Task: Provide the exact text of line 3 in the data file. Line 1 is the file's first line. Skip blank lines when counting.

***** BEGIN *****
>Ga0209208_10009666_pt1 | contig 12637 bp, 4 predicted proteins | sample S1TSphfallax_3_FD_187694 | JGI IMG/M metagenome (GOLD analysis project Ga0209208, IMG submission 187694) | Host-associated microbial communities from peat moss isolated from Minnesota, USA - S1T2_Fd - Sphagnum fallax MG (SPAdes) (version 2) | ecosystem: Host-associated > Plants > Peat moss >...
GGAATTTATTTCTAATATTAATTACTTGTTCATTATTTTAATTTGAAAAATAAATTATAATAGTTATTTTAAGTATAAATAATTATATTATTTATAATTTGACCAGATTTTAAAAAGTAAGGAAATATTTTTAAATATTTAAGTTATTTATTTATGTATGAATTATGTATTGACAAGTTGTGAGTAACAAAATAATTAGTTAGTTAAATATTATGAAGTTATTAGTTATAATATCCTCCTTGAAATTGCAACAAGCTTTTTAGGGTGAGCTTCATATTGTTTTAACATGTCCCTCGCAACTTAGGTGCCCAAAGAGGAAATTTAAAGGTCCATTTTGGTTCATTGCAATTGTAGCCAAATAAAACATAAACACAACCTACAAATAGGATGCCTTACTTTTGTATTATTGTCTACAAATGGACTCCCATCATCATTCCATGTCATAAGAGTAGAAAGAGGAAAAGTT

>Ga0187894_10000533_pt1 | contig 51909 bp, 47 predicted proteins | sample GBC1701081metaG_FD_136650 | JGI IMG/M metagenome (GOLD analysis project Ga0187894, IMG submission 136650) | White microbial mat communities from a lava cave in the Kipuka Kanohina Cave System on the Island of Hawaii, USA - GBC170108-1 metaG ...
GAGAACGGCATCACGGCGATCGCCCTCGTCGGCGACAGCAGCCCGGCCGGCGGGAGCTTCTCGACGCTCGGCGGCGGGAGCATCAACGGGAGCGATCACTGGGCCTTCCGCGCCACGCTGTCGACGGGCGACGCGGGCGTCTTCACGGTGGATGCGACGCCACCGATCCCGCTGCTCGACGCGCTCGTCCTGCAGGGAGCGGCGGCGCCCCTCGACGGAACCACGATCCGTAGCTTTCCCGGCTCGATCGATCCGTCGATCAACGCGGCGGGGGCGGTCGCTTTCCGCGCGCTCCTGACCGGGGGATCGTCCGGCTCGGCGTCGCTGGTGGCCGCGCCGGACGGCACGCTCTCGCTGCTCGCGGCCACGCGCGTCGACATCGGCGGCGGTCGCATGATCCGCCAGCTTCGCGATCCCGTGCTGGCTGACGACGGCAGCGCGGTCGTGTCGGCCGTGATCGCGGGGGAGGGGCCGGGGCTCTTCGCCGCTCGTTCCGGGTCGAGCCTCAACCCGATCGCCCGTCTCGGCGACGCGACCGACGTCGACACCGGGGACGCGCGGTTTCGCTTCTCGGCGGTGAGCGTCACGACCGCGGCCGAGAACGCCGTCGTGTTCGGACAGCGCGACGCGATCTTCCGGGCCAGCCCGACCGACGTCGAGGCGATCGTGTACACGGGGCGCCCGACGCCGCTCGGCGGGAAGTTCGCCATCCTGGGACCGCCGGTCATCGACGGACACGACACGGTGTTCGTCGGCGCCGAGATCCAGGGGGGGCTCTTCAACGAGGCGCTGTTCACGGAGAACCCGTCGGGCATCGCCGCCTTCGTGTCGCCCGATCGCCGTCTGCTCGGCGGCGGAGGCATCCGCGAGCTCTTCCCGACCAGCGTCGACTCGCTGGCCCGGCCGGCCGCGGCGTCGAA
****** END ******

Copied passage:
>Ga0187894_10000533_pt1 | contig 51909 bp, 47 predicted proteins | sample GBC1701081metaG_FD_136650 | JGI IMG/M metagenome (GOLD analysis project Ga0187894, IMG submission 136650) | White microbial mat communities from a lava cave in the Kipuka Kanohina Cave System on the Island of Hawaii, USA - GBC170108-1 metaG ...